Based in Calgary, Andy Moro is a multidisciplinary artist, whose stunning set and original lighting design were seen on MTYP’s stage during The Mush Hole last February Now, for the first time, MTYP is honoured to be working with Andy as Set Designer for the world premiere of Frozen River. We had the opportunity to speak with Andy in December about the work he is doing for this project.


So is this the first project for children’s theatre (TYA)?

I cofounded an organization in Toronto where we created theatre and film with Indigenous youth. In terms of actual TYA work, I haven’t done a lot, but I love it. There is a freedom with shape, colour and content that doesn’t always exist.

Do you approach designing for children’s theatre any differently than you would for adult theatre?

I respond to story in the same way. I don’t change my approach. It’s the integrity of the content that informs the world. Young audiences connect story dots in a sophisticated way. Things don’t have to be rationalized or explained in the same way. This is a space ship. Period. It’s not even a question. That part of it feels good.

I saw the preliminary drawing of the set. It looks spectacular. What were the main challenges when creating this design?

The amount of world-time the story crosses is one – but an even bigger challenge is that it has to set up by the cast and crew in thirty minutes – and fit in the back of a truck. There are lots of issues within the story that require attention and sincerity. But to do that and then fit in the back of a truck in half an hour, those are real challenges.

Talk a bit about your process.

My approach is a combination of architecture and installation art. I try and find an essential iconography that works, starting with basic shapes that tell us where we are. I knew right away that we needed transformation within the set. Sometimes we’re inside a homestead, then a tipi on the bank of a river, then in front of a school. Without

Frozen River set designer Andy Moro
Frozen River set designer Andy Moro

being literal, how do we create a world that can be accepted without adding layers.  I like to first see how iconographic we can be – to get at the essence of what all those places are. Simple strokes that can say “now we’re going over here” through time and space – and we do.

The blood moon figures largely in Frozen River. A blood moon can be a harbinger of change or a cleansing on its way. What does the blood moon mean to you?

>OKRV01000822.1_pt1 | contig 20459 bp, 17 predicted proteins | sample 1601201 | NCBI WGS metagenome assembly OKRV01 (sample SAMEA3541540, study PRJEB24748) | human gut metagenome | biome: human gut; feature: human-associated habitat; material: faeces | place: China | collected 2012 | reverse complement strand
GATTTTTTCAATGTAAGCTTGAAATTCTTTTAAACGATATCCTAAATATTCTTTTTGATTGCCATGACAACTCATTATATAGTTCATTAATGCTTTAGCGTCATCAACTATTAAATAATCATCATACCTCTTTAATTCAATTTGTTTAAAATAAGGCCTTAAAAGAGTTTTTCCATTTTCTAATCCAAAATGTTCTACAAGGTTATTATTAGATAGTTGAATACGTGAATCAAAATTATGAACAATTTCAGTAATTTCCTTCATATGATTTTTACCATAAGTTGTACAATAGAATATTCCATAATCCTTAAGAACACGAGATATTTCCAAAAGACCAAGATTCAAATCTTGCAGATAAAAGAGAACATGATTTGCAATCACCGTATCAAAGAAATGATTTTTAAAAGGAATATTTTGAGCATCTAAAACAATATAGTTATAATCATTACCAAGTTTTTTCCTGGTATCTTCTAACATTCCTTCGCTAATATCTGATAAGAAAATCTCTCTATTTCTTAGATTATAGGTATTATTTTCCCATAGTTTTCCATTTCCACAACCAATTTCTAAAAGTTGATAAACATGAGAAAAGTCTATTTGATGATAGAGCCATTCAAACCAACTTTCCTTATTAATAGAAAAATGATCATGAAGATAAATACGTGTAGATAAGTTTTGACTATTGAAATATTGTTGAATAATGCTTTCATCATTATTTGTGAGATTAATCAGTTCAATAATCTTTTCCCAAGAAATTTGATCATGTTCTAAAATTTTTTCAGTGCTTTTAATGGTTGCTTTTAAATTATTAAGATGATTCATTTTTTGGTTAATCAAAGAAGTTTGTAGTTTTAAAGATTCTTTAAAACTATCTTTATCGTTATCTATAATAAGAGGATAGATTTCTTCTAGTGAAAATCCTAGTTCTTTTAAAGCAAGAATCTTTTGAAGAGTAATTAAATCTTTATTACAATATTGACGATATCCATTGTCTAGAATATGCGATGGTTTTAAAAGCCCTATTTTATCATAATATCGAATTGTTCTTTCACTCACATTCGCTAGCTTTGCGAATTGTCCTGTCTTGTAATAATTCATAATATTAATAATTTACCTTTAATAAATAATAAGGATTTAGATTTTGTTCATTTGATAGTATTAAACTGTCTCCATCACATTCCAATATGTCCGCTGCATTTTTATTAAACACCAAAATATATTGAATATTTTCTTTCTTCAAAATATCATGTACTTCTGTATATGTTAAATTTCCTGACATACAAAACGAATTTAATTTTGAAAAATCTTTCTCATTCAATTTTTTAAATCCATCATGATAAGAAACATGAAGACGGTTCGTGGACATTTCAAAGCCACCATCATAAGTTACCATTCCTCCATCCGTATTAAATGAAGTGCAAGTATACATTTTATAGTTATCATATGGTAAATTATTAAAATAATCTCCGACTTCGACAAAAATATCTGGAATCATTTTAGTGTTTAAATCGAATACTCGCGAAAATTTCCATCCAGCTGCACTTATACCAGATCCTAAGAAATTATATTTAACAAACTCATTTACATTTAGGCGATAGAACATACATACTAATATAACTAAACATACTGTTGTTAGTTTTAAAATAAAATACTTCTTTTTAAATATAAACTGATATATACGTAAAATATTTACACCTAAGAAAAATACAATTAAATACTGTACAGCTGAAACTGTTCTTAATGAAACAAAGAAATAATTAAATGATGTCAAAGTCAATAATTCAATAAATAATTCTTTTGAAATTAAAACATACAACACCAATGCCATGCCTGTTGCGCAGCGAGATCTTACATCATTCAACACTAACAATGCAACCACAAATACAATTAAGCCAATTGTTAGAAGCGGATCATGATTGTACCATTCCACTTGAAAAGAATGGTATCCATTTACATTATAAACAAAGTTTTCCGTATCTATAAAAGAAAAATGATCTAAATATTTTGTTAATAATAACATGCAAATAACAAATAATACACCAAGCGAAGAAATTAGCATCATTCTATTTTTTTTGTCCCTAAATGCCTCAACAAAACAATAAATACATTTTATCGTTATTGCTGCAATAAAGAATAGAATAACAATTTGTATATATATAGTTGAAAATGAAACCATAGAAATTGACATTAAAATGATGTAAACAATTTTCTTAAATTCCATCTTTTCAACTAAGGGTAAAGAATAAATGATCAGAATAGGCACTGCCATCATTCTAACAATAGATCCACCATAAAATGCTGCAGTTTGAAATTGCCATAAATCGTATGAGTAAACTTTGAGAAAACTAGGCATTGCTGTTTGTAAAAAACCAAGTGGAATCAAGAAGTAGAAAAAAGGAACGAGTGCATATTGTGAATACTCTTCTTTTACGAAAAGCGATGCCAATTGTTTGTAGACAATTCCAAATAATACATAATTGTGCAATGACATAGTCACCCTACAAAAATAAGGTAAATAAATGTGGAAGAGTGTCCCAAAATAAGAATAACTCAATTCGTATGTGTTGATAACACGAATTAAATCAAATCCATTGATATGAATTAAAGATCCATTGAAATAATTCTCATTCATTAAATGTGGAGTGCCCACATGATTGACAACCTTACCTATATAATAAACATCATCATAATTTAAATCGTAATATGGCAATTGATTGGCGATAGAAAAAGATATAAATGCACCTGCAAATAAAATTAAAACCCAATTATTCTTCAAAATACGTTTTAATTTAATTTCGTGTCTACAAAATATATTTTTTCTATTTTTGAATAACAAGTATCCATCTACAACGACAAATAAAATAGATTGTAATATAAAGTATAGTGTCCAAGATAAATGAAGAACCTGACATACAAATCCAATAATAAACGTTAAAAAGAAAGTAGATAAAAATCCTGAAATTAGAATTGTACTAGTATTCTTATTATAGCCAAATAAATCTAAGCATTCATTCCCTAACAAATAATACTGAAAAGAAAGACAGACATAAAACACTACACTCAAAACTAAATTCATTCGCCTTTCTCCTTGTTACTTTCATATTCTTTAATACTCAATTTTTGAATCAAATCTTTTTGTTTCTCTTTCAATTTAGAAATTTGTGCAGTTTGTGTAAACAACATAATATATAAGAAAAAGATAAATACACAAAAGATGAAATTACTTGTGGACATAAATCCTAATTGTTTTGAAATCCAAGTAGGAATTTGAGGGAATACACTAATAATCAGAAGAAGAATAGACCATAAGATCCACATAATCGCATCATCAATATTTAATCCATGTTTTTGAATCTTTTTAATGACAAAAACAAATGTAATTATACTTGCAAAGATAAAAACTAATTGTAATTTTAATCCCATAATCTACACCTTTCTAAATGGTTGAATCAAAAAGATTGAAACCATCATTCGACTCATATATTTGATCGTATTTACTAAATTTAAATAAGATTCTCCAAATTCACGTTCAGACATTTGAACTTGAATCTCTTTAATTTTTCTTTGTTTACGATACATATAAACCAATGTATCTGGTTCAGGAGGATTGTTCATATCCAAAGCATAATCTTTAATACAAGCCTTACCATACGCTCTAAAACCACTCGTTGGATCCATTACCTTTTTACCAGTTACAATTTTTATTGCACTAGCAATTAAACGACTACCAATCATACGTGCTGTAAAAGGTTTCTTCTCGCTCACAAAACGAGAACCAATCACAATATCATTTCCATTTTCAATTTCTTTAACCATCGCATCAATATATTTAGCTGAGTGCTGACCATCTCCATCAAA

Purification. The centre of this story is moon, that’s why the circle features so centrally in the design. In Indigenous iconography and spirituality the circle is everything. Even though circles are harder to build from our commercially available materials, I try to incorporate circles every chance I get. The team at MTYP is incredible – one of the best in the country – so we can make what we can dream.

Our life cycles are directly connected to the moon. I often repeat the story of why there are only 12 months on the Christian calendar. It is said that the Patriarchy decided it would be dangerous to connect the cycles of the cosmos to the female cycle because it would give women too much power. The 12 month calendar never really works – we have leap years just to compensate. A 13 month calendar would simply work. That’s literally how the world turns.

Frozen River transgresses those inventions and gets to the core of the animal people, the plant people, and the human people. I just love that the moon is so central to this story.

Are you also using traditional materials when constructing the set?

There is an interesting line between using traditional materials and intentionally not using them – both out of respect. Of course, I spoke with people from this territory to find out what their snare, basket, tipi, etc styles are – to make sure we’re respecting and understanding those ways – those living traditions.

It is most important is that it’s never done in a superficial or generic way. If it isn’t yours, just ask for permission and guidance.